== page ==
Since they might be invoked in the middle of just about anything,
signal handlers must invoke only reentrant functions or async signal
safe functions to be more precise. Functions passed to
INTERRUPT-THREAD have the same restrictions and considerations
as signal handlers.
Destructive modification, and holding mutexes to protect desctructive
modifications from interfering with each other are often the cause of
non-reentrancy. Recursive locks are not likely to help, and while
WITHOUT-INTERRUPTS is, it is considered untrendy to litter the
code with it.
Some basic functionality, such as streams and the debugger are intended to be reentrant, but not much effort has been spent on verifying it.
If functions A and B directly or indirectly lock mutexes M and N, they should do so in the same order to avoid deadlocks.
A less trivial scenario is where there is only one lock involved but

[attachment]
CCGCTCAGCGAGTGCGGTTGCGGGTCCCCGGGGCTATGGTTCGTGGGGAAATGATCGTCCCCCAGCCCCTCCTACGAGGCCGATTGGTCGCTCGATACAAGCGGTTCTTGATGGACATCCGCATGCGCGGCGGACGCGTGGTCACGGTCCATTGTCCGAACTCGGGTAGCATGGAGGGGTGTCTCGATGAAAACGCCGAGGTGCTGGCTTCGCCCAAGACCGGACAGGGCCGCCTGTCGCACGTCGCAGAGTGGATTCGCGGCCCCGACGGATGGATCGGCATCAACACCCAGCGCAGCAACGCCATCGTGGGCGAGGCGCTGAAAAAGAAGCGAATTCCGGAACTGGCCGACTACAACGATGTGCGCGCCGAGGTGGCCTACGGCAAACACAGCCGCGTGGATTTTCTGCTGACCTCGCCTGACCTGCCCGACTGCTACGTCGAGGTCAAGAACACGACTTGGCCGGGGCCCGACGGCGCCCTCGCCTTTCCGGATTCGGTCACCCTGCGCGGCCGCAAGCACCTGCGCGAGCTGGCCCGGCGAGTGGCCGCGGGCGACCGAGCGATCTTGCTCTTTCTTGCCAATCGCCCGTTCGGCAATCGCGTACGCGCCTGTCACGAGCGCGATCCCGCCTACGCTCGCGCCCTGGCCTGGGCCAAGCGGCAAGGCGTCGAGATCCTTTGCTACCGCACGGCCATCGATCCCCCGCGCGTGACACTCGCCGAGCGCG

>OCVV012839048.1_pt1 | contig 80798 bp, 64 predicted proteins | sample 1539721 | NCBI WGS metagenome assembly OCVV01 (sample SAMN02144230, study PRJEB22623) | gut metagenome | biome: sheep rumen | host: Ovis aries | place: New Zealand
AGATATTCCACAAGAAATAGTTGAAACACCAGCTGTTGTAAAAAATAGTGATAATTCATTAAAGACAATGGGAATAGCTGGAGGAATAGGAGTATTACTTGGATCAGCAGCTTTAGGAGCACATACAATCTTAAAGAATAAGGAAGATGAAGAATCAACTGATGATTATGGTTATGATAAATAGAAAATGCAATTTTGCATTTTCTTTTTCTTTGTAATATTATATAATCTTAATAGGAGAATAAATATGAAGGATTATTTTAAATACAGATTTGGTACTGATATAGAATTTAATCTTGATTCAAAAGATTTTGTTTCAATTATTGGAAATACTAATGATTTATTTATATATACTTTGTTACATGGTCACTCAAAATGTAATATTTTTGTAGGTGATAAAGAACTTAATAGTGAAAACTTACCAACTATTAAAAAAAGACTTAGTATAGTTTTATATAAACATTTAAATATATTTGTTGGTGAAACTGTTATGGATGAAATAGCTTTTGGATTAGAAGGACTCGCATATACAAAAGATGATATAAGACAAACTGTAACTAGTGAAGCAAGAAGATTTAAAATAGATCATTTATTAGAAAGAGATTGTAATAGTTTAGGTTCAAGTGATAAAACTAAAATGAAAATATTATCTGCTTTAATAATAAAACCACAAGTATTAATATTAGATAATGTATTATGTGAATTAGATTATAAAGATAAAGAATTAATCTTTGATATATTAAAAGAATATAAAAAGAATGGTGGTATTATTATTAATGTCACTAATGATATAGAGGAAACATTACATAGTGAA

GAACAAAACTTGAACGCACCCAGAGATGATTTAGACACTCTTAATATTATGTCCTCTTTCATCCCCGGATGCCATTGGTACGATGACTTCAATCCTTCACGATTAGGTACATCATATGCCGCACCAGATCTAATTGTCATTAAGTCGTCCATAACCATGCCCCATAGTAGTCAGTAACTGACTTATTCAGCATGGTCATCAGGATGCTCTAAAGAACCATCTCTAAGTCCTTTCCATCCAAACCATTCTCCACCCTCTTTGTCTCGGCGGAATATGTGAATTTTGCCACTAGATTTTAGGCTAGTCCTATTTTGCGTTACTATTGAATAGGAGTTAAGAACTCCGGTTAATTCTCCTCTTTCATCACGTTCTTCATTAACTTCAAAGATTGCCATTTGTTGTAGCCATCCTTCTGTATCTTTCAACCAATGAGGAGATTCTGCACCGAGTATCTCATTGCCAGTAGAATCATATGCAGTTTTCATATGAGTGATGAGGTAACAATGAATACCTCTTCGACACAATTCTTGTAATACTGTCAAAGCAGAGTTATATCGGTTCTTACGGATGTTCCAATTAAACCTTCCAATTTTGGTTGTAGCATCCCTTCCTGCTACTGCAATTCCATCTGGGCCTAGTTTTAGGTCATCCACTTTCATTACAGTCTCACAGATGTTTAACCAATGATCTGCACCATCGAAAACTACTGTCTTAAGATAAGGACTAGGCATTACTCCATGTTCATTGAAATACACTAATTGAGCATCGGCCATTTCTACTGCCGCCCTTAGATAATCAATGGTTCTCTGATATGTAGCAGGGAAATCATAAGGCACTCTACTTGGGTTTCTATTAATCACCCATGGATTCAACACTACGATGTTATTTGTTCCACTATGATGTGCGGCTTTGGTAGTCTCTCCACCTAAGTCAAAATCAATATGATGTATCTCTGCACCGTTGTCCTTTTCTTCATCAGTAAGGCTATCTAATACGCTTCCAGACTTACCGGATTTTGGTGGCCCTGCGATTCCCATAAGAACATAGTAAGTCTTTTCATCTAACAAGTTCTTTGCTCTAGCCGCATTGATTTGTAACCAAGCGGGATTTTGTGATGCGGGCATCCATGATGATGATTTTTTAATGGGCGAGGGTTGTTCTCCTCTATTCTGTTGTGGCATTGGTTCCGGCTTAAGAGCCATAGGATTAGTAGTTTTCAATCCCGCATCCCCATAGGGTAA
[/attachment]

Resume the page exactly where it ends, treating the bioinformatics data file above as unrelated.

it is acquired in a
WITHOUT-GCING in thread A, and outside of
WITHOUT-GCING in thread B. If thread A has entered
WITHOUT-GCING but thread B has the lock when the gc hits, then
A cannot leave
WITHOUT-GCING because it is waiting for the lock
the already suspended thread B has. From this scenario one can easily
derive the rule: in a
WITHOUT-GCING form (or pseudo atomic for
that matter) never wait for another thread that's not in
For the reasons above, calling user code, i.e. functions passed in, or
in other words code that one cannot reason about, from non-reentrant
code (holding locks),
is dangerous and best avoided.